Faith, patience and a big van are keys for large families

The Bible says children are a blessing, yet for the last 50 years American families have been diminishing in size.

Some families still hold the tenet scared, however, and and revel in the joys of a large brood.

“I think a lot of times big families are considered odd these days and sometimes we get asked odd questions,” said Wendy Bond, mother of 11 children who range in age from 2 months to 17 years. “But I think of it so positively.”

Parents said the dynamics of a big family are a blessing, and children said being members of a large family teaches them leadership, tolerance and responsibility.

“You always have someone to play with and my mom says the kids look up to you, so being a good example is something we do for our brothers and sisters,” said Meghan Bond, the oldest child in the family.

The Bonds, the Cooks and the Hutchins — who have 11, 10 and 12 children respectively — have developed methods for parenting their flocks.

All three families have 15-passenger vans and carefully crafted schedules which enable them to drive children to their respective activities.

The Cooks, of Silverdale, and the Bonds, of Bainbridge Island, said their greatest challenge is balancing childrens’ activities. The bulk of the youngsters in both families are involved in sports.

“Our record was 19 games in one day,” said Helen Cook, whose children range from four months to 17 years old. “Our kids ref and play, and some had to ref three games that day.”

Frugality is important with so many mouths to feed, and it has even become a kind of sport for the Cooks. Helen said if she doesn’t save 50 percent on her grocery bill, she hasn’t done a good job.

Despite her best efforts, though, the family still spends $1,000 a month on groceries. Bond said she often shops at Costco, and all three families said they keep a large stock of food on hand.

The Bonds, Cooks and Hutchins are all Christian — although not Mormon or Catholic like many people assume — and all home school the children for at least the primary years.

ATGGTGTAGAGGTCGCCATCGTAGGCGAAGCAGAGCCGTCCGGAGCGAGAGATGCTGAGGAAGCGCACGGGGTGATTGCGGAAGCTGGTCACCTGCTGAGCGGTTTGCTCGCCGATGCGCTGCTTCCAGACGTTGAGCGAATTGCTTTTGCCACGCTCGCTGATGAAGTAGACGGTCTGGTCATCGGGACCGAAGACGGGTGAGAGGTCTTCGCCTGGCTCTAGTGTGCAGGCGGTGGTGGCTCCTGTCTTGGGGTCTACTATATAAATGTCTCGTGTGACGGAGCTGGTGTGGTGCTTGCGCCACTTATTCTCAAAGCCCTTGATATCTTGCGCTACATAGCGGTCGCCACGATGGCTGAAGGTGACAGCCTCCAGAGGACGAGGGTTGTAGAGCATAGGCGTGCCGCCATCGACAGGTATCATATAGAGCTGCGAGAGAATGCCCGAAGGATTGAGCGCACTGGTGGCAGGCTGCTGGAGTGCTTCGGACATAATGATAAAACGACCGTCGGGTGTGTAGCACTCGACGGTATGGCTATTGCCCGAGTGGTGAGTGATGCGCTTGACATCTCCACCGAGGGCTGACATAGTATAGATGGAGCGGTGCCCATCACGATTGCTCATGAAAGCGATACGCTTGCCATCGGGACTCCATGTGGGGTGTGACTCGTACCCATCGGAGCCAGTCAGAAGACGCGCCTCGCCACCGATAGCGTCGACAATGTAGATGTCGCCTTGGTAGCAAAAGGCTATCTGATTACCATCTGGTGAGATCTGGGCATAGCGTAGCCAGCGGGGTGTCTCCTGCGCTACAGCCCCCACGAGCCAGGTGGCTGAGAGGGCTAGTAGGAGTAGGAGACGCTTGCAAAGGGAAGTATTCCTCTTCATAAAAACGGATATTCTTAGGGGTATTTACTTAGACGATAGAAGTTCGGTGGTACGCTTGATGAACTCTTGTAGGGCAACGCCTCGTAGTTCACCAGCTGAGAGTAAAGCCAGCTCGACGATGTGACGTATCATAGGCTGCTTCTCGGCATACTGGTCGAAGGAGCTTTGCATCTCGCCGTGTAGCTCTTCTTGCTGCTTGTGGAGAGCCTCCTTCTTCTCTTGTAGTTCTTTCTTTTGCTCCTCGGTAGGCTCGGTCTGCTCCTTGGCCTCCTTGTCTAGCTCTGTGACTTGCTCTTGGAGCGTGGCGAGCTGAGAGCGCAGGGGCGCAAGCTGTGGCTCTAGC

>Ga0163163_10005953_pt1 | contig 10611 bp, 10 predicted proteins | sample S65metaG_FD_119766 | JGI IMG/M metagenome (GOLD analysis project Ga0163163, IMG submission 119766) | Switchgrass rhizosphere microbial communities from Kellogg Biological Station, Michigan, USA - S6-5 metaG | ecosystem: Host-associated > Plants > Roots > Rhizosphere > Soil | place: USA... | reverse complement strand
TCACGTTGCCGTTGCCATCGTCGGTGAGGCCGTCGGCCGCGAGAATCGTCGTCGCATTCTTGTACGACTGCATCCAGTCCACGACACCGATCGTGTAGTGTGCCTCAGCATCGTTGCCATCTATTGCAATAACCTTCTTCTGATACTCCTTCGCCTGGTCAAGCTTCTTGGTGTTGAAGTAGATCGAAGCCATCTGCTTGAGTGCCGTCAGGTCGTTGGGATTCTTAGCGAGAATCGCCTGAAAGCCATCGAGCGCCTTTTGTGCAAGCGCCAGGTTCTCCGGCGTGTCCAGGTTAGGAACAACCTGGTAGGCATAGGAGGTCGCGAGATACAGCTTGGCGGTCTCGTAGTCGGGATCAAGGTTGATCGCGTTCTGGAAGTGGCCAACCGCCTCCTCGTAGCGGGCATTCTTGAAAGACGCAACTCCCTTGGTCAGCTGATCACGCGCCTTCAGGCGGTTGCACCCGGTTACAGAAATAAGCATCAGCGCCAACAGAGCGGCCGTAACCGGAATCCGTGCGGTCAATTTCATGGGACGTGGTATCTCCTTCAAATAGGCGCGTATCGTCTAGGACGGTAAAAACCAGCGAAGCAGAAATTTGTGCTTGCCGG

“I think it came out of wanting to be together,” said Bond, who has a bachelor’s degree in design. “I really wanted to be a part of their educations, also.”

All three said faith was a critical part of the families’ fabric.

“It allows us to have an arbitrator outside the family, a higher authority to take your case to,” Paul Cook said.

Marcy Hutchins of Seabeck said her greatest challenge was helping the children cope with their troubled backgrounds, which often included numerous foster homes. Many of her children also have special needs.

Having eight teenagers within three years of one another also was trying, Hutchins said.

“It was nothing like I expected,” said Hutchins, who currently has five children living at home. “I thought that love could heal all the wounds of the past, but that’s not necessarily how it is. They have hurts that will always be there.”

Since Hutchins’ children are older — ranging in age from 10 to 23 — she had time to open the Mustard Seed Christian Bookstore in downtown Bremerton last year.

“We lost five kids in two years” when they moved out, Hutchins said. “It was bittersweet, but it sure gave me more freedom.”

The other mothers stay at home with their children and facilitate home-school classes with the aid of cooperatives.

“I taught aerobics through number seven,” said Helen Cook, who has a bachelor’s degree in physical education. “I taught on Friday, had (a baby) on Saturday and went back and taught aerobics on Monday morning.”

The parents had a variety of advice for couples thinking about starting a large family.

Wendy Bond and Helen Cook said organization and flexibility are key.

Hutchins said children need a lot of room, so plan on expanding your home.

Follow-through and consistency are important elements of keeping order, Paul Cook said, and he offered some special advice for fathers: make sure your wife can get out of the house to socialize and cultivate outside interests.

“Make sure your attention is to your wife, because her attention will be to the children,” Paul Cook said.

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